Install python packages using pip

The recommended way to install additional Python packages is with a Python virtual environment.

Install R packages using install.packages

Please see our guide How to run R on pronto for instructions.

Installing perl packages using cpanm

$ module load perl

$ cpanm --local-lib /home/<YourNetID>/perl-lib --mirror File::Slurp

--> Working on File::Slurp

Fetching ... OK

Configuring File-Slurp-9999.32 ... OK

Building and testing File-Slurp-9999.32 ... OK

Successfully installed File-Slurp-9999.32

Setting up a 'conda' environment

Use of conda is discouraged. The recommended way to install additional Python packages is with a Python virtual environment. If you need software that we don't available as a module, but that is already available as a Spack package, see the Self Managed Spack Installs section of this guide.

If you absolutely must use conda, please see our guide on properly setting up a conda environment.

Reproducibility & self-managed installs

Reproducibility with Spack package specs

Beyond providing a more stable and easier to administer software environment, Spack can also help ensure the software environment used for your research is documented and reproducible.

When you issue a module avail command, you'll notice an extra 7 characters at the end of each of the module names:

------------------------- /opt/rit/spack-modules/lmod/linux-rhel7-x86_64/Core --------------------------
   albert/4.0a_opt4-jqtjblk                            openmpi/3.0.0-3r57wrr                    (D)
   alglib/3.11.0-ayonf3n                               openssl/1.0.2n-mplvsup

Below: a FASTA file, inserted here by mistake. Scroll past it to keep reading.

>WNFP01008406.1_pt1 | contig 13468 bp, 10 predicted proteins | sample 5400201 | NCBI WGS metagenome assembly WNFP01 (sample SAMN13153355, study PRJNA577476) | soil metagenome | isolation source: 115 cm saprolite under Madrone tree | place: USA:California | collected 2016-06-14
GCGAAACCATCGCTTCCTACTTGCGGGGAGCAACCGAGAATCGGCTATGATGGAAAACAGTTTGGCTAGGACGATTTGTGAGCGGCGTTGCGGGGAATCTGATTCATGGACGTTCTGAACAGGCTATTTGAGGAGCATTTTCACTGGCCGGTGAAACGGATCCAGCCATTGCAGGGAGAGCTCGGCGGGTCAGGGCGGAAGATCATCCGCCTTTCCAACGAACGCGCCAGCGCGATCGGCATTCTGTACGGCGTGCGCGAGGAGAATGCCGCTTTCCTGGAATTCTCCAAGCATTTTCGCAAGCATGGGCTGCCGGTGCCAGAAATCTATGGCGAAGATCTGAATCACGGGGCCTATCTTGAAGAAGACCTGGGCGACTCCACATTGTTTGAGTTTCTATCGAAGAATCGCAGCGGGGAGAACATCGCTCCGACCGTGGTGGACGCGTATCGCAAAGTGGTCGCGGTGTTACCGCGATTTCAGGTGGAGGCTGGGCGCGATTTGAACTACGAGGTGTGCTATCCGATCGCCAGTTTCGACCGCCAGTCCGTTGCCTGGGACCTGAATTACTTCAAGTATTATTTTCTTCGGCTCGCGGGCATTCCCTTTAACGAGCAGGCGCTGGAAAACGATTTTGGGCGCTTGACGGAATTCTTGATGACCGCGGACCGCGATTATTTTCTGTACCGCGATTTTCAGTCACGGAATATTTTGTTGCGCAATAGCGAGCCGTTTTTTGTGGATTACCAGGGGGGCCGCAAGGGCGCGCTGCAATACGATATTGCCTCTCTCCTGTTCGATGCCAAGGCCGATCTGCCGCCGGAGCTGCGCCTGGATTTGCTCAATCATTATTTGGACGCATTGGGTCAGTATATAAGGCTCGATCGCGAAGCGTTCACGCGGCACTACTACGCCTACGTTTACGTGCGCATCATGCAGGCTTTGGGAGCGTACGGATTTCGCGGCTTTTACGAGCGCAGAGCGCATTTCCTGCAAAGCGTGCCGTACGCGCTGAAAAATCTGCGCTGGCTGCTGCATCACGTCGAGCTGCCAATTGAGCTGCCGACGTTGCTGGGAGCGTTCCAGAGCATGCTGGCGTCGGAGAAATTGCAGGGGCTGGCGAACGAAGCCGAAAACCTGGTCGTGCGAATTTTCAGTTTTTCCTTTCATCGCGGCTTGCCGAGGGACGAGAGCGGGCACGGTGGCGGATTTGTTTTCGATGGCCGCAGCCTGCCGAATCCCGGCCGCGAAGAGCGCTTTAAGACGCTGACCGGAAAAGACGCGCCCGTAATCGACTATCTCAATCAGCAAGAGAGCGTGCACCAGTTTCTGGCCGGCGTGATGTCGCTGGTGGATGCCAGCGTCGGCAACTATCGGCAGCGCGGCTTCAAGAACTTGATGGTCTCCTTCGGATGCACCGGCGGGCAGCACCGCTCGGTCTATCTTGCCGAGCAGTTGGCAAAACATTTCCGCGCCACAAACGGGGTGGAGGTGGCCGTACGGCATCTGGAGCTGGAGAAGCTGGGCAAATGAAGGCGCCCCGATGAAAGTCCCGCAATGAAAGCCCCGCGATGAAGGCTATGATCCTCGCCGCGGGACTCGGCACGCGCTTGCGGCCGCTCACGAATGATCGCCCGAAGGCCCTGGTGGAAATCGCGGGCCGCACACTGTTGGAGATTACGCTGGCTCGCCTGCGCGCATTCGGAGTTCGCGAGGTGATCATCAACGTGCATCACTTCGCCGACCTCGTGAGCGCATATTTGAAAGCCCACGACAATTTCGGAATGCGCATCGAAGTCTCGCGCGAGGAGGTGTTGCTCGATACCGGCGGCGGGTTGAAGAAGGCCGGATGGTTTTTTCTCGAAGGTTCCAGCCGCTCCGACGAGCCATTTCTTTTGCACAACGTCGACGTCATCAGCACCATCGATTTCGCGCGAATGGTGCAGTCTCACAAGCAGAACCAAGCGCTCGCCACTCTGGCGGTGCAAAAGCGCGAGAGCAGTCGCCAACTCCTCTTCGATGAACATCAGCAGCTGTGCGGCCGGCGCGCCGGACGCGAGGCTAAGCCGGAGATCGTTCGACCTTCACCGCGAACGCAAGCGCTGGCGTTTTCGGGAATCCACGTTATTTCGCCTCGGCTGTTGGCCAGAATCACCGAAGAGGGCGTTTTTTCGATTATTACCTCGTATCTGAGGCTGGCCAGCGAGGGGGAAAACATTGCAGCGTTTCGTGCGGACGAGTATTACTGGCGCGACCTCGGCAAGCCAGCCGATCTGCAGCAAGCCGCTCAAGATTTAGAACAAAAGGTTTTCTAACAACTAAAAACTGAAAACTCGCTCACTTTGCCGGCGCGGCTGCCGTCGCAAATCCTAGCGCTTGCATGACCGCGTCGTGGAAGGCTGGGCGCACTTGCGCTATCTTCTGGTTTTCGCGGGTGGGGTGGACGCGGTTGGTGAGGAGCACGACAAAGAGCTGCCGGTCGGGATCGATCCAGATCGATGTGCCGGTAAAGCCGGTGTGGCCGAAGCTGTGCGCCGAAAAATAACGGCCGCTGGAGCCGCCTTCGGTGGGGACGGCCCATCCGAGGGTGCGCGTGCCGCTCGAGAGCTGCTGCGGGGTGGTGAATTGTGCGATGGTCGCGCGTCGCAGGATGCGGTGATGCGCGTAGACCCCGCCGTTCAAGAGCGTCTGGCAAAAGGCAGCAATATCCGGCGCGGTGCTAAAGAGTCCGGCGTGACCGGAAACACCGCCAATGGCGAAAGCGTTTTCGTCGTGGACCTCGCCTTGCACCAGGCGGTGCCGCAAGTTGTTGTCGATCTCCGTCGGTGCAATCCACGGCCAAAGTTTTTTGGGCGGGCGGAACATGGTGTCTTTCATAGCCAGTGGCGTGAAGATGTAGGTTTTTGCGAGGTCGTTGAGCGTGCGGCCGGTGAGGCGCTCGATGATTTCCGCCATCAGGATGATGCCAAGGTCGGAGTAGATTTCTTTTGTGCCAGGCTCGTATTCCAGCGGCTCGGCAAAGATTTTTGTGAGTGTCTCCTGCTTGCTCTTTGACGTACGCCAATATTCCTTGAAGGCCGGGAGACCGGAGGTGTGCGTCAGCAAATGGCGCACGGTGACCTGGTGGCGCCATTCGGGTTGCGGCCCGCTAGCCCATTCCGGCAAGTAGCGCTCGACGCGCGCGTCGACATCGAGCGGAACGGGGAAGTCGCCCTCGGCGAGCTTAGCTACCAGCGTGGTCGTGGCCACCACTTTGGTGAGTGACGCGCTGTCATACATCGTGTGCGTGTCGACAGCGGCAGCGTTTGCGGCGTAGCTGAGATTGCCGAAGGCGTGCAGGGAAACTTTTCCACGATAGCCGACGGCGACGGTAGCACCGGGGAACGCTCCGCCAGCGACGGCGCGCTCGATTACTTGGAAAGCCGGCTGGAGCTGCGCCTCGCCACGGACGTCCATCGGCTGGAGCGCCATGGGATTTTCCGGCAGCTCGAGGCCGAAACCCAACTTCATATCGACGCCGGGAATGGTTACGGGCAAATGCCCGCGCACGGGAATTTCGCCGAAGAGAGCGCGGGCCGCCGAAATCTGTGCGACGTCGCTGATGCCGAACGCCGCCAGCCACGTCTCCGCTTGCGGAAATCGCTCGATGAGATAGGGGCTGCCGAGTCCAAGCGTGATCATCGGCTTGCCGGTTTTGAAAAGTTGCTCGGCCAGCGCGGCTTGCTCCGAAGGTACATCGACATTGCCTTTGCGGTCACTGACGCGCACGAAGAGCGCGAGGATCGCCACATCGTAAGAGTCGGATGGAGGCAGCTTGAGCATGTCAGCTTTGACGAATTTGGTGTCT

andi/0.10-52v4hqe                                   pacbio-daligner/2017-08-05-ba2pxqd
   angsd/0.919-5lvjrfr                                   pacbio-damasker/2017-02-11-ydnig2t

The extra characters are a truncated sha1 hash of the package specification (spec) that takes into account all of the variances and dependencies used to install the package. 

You can find the full expansion of these details in the package 'spec' files located in our GitHub account:  You can include these spec files in your lab notebook, manuscript, or supplementary information to document exactly what versions of software were used for your research.  This file can also be used to redeploy the software on another server, or at another institution.

For more information or help with the use of spec files, please contact

Self Managed Spack Installs

Besides being the tool used to produce the modules for the Research Computing environment across the University, you can also use Spack in your work directory if you want to install different versions or variants of packages.  The process to install in your work directory and get started is straight forward, and Spack provides good introductory documentation.

Quick start

module load git
git clone
. spack/share/spack/
spack install hdf5

While you can get started quickly this way, it's also easy for your Spack directory to get large & messy quickly. Be sure to keep an eye on your disk space utilization, and uninstall packages that you're done using or testing if you start running low.